Syringes are filled with the Astrazeneca vaccine at the pharmacy.
Christopher Neundorf | alliance of images | fake images
LONDON – The European drug regulator announced on Wednesday a possible link between the coronavirus vaccine developed by AstraZeneca and the University of Oxford and rare blood clotting problems in adults who received the injection..
It comes after a review of all currently available evidence on extremely rare cases of unusual blood clots in some vaccinated people.
The Oxford-AstraZeneca vaccine has been plagued by safety concerns in recent weeks, with several European countries briefly suspending use of the vaccine last month.
The European Medicines Agency said on March 31 that it had found the injection to be safe and effective, but added that it could not rule out the possibility of a causal link between the vaccine and clotting events, so it would continue to investigate.
The World Health Organization, the UK drug regulator and the International Society for Thrombosis and Haemostasis have said that the benefits of giving the Oxford-AstraZeneca injection far outweigh the risks.
AstraZeneca has previously said that its studies have not found an increased risk of blood clots as a result of its vaccine.
Since then, most countries have resumed use of the injection, but many have discontinued vaccines in certain age groups.
A senior official with the European drug regulator reportedly said Tuesday that there is a clear “association” between the Oxford-AstraZeneca vaccine and very rare blood clots in the brain, although the direct cause was not yet known.
In an interview with the Italian newspaper Il Messaggero published on Tuesday, Marco Cavaleri, chairman of the EMA’s vaccine evaluation team, said: “In my opinion, now we can say it, it is clear that there is an association with the vaccine. However. I still don’t know what causes this reaction. “
Subsequently, the EMA denied establishing any link between the Oxford-AstraZeneca injection and the rare blood clots in a statement to Agence France-Presse.
UK Vaccine Trial in Children on Pause
The Medicines and Healthcare Products Regulatory Agency, the body that approved the Oxford-AstraZeneca vaccine for use in the UK, has been analyzing the data following several reports, both in the UK and continental Europe, of serious but rare. , some of which have been fatal.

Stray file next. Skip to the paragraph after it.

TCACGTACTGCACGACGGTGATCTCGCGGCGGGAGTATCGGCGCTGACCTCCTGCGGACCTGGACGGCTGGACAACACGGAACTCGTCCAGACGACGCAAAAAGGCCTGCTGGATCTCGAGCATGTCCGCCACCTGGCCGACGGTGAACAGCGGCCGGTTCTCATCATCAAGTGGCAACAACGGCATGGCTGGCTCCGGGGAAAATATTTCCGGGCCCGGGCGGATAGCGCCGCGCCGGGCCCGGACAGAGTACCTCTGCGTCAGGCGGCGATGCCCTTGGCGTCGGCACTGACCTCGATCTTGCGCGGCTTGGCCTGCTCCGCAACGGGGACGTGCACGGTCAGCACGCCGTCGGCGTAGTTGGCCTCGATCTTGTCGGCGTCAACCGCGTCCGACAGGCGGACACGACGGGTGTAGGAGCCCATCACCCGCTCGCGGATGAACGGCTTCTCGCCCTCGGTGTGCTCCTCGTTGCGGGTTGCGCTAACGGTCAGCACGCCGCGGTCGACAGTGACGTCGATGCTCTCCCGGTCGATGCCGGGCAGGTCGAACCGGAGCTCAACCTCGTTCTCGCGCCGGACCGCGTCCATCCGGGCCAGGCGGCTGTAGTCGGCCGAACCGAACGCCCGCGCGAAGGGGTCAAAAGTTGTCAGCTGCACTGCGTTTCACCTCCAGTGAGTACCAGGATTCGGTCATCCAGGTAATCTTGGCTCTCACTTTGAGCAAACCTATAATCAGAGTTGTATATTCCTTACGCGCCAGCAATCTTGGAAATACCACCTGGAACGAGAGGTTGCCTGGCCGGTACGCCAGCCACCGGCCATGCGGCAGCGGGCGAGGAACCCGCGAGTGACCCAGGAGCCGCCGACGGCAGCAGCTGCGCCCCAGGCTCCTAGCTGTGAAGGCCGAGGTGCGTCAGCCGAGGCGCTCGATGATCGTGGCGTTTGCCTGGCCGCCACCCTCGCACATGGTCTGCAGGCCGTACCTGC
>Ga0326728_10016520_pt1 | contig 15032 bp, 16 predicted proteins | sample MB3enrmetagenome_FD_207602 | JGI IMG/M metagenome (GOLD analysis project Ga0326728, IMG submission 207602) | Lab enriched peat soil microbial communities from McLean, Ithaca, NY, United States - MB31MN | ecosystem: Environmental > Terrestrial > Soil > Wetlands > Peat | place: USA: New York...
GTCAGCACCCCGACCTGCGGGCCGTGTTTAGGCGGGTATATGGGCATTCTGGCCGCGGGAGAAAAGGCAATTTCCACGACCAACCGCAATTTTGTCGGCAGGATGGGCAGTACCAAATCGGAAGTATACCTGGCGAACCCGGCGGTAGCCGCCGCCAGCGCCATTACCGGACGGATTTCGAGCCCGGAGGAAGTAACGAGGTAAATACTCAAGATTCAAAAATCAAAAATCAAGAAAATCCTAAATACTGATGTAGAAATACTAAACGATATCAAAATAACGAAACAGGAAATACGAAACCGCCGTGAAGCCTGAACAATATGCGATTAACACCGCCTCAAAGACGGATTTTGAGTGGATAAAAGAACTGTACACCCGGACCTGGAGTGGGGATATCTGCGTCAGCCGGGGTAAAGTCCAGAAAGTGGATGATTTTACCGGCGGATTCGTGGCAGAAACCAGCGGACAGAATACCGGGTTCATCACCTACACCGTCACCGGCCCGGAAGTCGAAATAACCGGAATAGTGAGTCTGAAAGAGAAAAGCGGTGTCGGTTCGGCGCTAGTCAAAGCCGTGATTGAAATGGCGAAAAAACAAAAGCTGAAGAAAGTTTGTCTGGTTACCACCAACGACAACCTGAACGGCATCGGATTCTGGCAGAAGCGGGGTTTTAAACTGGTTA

A UK trial of the Oxford-AstraZeneca vaccine in children had already been stopped while the drug regulator investigated a possible link between the injection and blood clotting disorders, specifically cases of blood clots in the veins. of the brain, known as cerebral venous sinus thrombosis. (CVST) as well as thrombocytopenia (low levels of platelets in the blood that help the blood to clot).
The UK government noted that, up to and including 24 March, there were 22 reports of CVST and 8 reports of other low platelet thrombosis events, out of a total of 18.1 million doses of the AstraZeneca vaccine (one two-dose injection). given for that date.
People wait at a vaccination center in Cologne, Germany, on April 5, 2021.
Marius Becker | images alliance | fake images
“We need to know more about the people affected and we need to understand exactly how the diseases arose, while many other questions remain unanswered at this time,” said Adam Finn, professor of pediatrics at Britain’s University of Bristol, before the announcement of the Wednesday. .
“However, there are some things that are very clear. The first is that these cases are really very rare. The second is that the vaccines that are available and in use in the UK prevent COVID very effectively,” Finn said. .
“In summary, if you are currently offered a dose of the Oxford-AstraZeneca vaccine, your chances of staying alive and well will increase if you get the vaccine and decrease if you don’t.”
– CNBC’s Holly Ellyatt contributed to this report.